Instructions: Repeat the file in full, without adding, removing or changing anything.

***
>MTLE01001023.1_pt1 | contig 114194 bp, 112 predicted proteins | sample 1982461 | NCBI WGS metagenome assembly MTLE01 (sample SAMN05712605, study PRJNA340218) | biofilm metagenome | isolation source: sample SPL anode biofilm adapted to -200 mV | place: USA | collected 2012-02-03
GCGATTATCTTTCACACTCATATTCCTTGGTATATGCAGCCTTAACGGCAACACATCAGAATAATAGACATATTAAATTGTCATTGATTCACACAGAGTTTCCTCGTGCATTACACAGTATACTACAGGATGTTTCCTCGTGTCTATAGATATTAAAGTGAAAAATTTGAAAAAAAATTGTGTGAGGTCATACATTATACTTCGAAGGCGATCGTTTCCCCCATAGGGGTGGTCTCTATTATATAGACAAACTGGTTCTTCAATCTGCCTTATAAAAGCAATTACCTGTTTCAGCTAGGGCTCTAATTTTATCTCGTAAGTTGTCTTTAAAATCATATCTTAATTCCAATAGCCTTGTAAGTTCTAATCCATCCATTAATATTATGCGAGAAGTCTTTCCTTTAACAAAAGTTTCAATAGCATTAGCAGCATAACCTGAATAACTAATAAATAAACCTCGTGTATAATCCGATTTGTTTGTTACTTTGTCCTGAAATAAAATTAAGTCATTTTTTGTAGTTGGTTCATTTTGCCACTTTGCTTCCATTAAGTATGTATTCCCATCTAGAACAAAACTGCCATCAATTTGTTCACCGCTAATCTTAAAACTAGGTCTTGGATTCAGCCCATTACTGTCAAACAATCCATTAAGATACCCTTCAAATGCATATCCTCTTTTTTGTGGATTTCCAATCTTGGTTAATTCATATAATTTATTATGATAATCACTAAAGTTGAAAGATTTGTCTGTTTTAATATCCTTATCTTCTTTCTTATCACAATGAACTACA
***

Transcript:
>MTLE01001023.1_pt1 | contig 114194 bp, 112 predicted proteins | sample 1982461 | NCBI WGS metagenome assembly MTLE01 (sample SAMN05712605, study PRJNA340218) | biofilm metagenome | isolation source: sample SPL anode biofilm adapted to -200 mV | place: USA | collected 2012-02-03
GCGATTATCTTTCACACTCATATTCCTTGGTATATGCAGCCTTAACGGCAACACATCAGAATAATAGACATATTAAATTGTCATTGATTCACACAGAGTTTCCTCGTGCATTACACAGTATACTACAGGATGTTTCCTCGTGTCTATAGATATTAAAGTGAAAAATTTGAAAAAAAATTGTGTGAGGTCATACATTATACTTCGAAGGCGATCGTTTCCCCCATAGGGGTGGTCTCTATTATATAGACAAACTGGTTCTTCAATCTGCCTTATAAAAGCAATTACCTGTTTCAGCTAGGGCTCTAATTTTATCTCGTAAGTTGTCTTTAAAATCATATCTTAATTCCAATAGCCTTGTAAGTTCTAATCCATCCATTAATATTATGCGAGAAGTCTTTCCTTTAACAAAAGTTTCAATAGCATTAGCAGCATAACCTGAATAACTAATAAATAAACCTCGTGTATAATCCGATTTGTTTGTTACTTTGTCCTGAAATAAAATTAAGTCATTTTTTGTAGTTGGTTCATTTTGCCACTTTGCTTCCATTAAGTATGTATTCCCATCTAGAACAAAACTGCCATCAATTTGTTCACCGCTAATCTTAAAACTAGGTCTTGGATTCAGCCCATTACTGTCAAACAATCCATTAAGATACCCTTCAAATGCATATCCTCTTTTTTGTGGATTTCCAATCTTGGTTAATTCATATAATTTATTATGATAATCACTAAAGTTGAAAGATTTGTCTGTTTTAATATCCTTATCTTCTTTCTTATCACAATGAACTACA